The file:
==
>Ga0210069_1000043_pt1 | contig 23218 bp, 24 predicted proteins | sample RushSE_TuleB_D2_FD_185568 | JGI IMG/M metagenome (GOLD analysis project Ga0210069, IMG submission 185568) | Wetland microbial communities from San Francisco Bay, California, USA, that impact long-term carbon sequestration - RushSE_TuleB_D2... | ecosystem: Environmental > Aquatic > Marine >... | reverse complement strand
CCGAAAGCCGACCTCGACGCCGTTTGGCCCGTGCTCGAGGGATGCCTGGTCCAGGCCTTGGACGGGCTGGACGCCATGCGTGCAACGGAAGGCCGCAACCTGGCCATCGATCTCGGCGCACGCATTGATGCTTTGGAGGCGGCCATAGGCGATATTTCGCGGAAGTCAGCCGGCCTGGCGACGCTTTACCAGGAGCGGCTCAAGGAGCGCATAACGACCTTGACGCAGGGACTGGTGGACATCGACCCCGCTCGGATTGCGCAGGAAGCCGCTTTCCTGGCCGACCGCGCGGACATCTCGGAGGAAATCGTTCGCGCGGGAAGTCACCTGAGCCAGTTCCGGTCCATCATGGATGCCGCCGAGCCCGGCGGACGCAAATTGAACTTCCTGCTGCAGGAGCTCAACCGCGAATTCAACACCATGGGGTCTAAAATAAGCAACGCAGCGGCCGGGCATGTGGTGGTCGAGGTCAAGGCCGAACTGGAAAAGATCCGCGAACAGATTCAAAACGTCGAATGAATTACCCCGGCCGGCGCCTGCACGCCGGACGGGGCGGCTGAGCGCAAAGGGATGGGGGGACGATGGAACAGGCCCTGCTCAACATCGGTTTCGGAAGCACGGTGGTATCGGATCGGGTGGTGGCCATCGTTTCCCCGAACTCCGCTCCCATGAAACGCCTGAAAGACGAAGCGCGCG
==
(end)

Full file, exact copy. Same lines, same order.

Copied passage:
>Ga0210069_1000043_pt1 | contig 23218 bp, 24 predicted proteins | sample RushSE_TuleB_D2_FD_185568 | JGI IMG/M metagenome (GOLD analysis project Ga0210069, IMG submission 185568) | Wetland microbial communities from San Francisco Bay, California, USA, that impact long-term carbon sequestration - RushSE_TuleB_D2... | ecosystem: Environmental > Aquatic > Marine >... | reverse complement strand
CCGAAAGCCGACCTCGACGCCGTTTGGCCCGTGCTCGAGGGATGCCTGGTCCAGGCCTTGGACGGGCTGGACGCCATGCGTGCAACGGAAGGCCGCAACCTGGCCATCGATCTCGGCGCACGCATTGATGCTTTGGAGGCGGCCATAGGCGATATTTCGCGGAAGTCAGCCGGCCTGGCGACGCTTTACCAGGAGCGGCTCAAGGAGCGCATAACGACCTTGACGCAGGGACTGGTGGACATCGACCCCGCTCGGATTGCGCAGGAAGCCGCTTTCCTGGCCGACCGCGCGGACATCTCGGAGGAAATCGTTCGCGCGGGAAGTCACCTGAGCCAGTTCCGGTCCATCATGGATGCCGCCGAGCCCGGCGGACGCAAATTGAACTTCCTGCTGCAGGAGCTCAACCGCGAATTCAACACCATGGGGTCTAAAATAAGCAACGCAGCGGCCGGGCATGTGGTGGTCGAGGTCAAGGCCGAACTGGAAAAGATCCGCGAACAGATTCAAAACGTCGAATGAATTACCCCGGCCGGCGCCTGCACGCCGGACGGGGCGGCTGAGCGCAAAGGGATGGGGGGACGATGGAACAGGCCCTGCTCAACATCGGTTTCGGAAGCACGGTGGTATCGGATCGGGTGGTGGCCATCGTTTCCCCGAACTCCGCTCCCATGAAACGCCTGAAAGACGAAGCGCGCG